If you’re someone with mad computer programming skills, I would like you to create the next big Facebook time-waster. It’s one of those “Take this to find out which ____ you are” quizzes.
I want you to do one with church seasons. If you need a benchmark, I’m a Lent.
I’m a Lent in every possible way.
I’m more than my share of grumpy. I can make lemons out of lemonade 7 days a week. Except for Saturdays, because we use lemons on Saturday mornings for breakfast, so not then.
Perhaps most of all, I’m terrible at creating things. If there’s a simple project, I can ruin it. If there’s an easy recipe, I can take three times as long to do it and get inferior results. The fence I built pretty much fell down. Give me something beautiful and I’ll probably break it.
That’s why I need Easter.
I need Easter to loom large in my imagination–a promise that God will make all things new.
I need to remember that the business of resurrection is divine business. That my own failures to see life, to be life, to bring forth life, are not the end of the story.
As the snowball of Christian culture picks up the practice of Lent, of living into the death that marks so much of life in the world as we know it, we need to not forget to embrace Easter as a season and not just a day.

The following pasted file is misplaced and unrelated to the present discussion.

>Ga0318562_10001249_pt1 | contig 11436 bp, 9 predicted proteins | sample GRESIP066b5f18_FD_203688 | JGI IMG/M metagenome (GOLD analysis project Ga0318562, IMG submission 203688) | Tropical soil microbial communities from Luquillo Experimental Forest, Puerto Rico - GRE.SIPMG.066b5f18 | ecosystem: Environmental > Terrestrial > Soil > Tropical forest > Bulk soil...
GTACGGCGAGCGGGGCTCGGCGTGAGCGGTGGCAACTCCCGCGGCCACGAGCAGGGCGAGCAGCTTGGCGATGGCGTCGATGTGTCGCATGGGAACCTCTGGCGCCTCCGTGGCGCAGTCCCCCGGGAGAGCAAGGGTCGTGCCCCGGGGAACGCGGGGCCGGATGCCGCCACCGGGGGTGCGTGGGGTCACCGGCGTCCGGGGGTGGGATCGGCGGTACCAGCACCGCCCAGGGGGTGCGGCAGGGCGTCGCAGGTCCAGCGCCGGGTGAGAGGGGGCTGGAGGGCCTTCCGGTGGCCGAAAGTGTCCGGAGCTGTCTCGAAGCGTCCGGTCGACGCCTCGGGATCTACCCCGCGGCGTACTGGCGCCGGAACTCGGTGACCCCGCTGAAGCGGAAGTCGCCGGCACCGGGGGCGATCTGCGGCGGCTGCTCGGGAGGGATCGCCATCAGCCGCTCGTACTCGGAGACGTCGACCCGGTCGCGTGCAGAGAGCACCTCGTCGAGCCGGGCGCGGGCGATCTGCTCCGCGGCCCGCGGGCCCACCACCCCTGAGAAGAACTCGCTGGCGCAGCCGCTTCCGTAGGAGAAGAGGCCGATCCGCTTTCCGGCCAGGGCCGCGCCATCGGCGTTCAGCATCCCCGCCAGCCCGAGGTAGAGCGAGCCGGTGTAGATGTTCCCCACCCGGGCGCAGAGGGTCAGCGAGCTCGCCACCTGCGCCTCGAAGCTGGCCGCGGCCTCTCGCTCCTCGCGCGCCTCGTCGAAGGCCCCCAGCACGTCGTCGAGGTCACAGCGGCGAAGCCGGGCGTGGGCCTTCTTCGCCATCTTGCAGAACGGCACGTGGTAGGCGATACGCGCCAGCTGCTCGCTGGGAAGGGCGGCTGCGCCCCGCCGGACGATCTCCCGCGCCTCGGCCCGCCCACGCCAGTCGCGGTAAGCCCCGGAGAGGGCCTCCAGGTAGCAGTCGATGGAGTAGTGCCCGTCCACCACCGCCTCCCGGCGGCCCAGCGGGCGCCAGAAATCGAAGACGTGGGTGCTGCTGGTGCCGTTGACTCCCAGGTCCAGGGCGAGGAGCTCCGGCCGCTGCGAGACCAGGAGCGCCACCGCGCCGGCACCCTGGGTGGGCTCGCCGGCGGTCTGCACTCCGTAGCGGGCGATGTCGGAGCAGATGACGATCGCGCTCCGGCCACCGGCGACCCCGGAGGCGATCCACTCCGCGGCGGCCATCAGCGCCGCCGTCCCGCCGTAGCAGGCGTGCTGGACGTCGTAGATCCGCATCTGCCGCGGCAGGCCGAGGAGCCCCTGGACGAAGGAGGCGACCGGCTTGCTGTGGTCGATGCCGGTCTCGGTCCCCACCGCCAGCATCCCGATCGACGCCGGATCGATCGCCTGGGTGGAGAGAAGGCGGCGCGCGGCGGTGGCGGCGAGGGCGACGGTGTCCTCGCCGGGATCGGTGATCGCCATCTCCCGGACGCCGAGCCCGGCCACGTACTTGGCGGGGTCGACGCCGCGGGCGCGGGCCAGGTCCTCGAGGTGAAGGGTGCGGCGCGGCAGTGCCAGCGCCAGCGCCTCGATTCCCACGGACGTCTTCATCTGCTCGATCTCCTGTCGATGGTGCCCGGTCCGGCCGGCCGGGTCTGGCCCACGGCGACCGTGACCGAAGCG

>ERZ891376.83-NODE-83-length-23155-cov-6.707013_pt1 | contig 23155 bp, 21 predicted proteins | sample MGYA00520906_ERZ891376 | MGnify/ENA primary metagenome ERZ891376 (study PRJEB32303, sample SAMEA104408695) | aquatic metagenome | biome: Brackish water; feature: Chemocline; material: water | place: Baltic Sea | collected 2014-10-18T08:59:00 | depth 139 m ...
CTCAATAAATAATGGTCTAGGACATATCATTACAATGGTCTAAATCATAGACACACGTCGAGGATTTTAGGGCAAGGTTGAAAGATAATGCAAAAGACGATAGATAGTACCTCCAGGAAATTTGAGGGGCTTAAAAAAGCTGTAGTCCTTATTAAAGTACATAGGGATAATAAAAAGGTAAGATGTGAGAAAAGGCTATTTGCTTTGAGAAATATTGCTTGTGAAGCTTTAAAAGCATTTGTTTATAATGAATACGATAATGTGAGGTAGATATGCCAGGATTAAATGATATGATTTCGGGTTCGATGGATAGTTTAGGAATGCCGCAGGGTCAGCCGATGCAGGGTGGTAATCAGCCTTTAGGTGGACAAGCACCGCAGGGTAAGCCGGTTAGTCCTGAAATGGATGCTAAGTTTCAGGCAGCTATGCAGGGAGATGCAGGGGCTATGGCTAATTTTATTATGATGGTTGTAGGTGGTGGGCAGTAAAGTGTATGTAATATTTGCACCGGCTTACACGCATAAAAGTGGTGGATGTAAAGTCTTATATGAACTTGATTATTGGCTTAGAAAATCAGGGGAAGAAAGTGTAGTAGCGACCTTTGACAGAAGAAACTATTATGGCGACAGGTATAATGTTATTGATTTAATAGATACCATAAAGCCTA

Preacher, don’t let go of Easter yet.
Easter is about Jesus rising from the dead, but that is just the beginning. If it’s not just the beginning then we’re in trouble.
Jesus rising from the dead is about the dawn of new creation. It is about the in-breaking of new humanity. It is about God saying to our world of failed projects, broken relationships, broken bodies, broken societies, ravaging wars, and looming death, “I don’t think so.”
“I don’t think that your brokenness gets the last word. I am making you whole.”
It is about God saying to the powers that bring death and misery with them, “I don’t think so. I am the God who brings life out of your machinations of death.”
A world of failure and death and depression needs Easter.
People who have failed and lost loved ones and hover in the life-sucking throes of depression need Easter.
So don’t forget. It’s still Easter.
And there’s still a whole lot of Lent to be overcome.